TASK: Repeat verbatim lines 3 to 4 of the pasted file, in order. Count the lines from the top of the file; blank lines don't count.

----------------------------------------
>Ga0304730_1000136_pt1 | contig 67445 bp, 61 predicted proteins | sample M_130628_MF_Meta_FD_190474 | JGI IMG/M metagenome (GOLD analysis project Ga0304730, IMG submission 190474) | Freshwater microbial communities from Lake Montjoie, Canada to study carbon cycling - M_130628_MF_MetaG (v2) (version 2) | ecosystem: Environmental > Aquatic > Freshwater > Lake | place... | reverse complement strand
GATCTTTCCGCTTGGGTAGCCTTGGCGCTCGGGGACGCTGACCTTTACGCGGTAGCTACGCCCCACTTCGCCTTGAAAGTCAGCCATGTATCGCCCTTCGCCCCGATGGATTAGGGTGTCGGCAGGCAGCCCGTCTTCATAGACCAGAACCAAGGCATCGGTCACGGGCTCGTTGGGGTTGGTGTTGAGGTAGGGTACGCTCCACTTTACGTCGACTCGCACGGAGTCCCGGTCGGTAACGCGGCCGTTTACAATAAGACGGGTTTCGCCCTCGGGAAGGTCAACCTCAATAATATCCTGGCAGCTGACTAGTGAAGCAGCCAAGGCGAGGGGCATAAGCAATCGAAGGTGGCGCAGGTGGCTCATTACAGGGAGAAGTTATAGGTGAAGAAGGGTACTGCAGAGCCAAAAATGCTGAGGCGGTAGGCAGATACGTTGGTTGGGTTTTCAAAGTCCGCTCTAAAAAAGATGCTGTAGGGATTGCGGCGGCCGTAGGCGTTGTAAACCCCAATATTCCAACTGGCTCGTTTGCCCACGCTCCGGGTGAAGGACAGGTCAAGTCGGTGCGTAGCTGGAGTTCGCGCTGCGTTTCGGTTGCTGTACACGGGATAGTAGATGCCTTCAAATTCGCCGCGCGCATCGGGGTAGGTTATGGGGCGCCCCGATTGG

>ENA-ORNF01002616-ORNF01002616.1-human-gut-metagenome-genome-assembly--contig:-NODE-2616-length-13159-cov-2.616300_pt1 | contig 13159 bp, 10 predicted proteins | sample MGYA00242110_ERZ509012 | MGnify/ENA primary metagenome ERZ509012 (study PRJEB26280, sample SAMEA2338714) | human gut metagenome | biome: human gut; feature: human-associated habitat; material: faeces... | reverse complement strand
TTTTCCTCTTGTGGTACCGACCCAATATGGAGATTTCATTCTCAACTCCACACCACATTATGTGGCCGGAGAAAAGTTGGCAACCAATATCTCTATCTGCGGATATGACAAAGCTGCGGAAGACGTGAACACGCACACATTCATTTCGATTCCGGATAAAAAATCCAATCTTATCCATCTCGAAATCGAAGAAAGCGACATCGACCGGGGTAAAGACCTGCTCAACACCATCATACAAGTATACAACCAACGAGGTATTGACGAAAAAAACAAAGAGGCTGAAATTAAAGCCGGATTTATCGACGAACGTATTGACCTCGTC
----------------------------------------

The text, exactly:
>ENA-ORNF01002616-ORNF01002616.1-human-gut-metagenome-genome-assembly--contig:-NODE-2616-length-13159-cov-2.616300_pt1 | contig 13159 bp, 10 predicted proteins | sample MGYA00242110_ERZ509012 | MGnify/ENA primary metagenome ERZ509012 (study PRJEB26280, sample SAMEA2338714) | human gut metagenome | biome: human gut; feature: human-associated habitat; material: faeces... | reverse complement strand
TTTTCCTCTTGTGGTACCGACCCAATATGGAGATTTCATTCTCAACTCCACACCACATTATGTGGCCGGAGAAAAGTTGGCAACCAATATCTCTATCTGCGGATATGACAAAGCTGCGGAAGACGTGAACACGCACACATTCATTTCGATTCCGGATAAAAAATCCAATCTTATCCATCTCGAAATCGAAGAAAGCGACATCGACCGGGGTAAAGACCTGCTCAACACCATCATACAAGTATACAACCAACGAGGTATTGACGAAAAAAACAAAGAGGCTGAAATTAAAGCCGGATTTATCGACGAACGTATTGACCTCGTC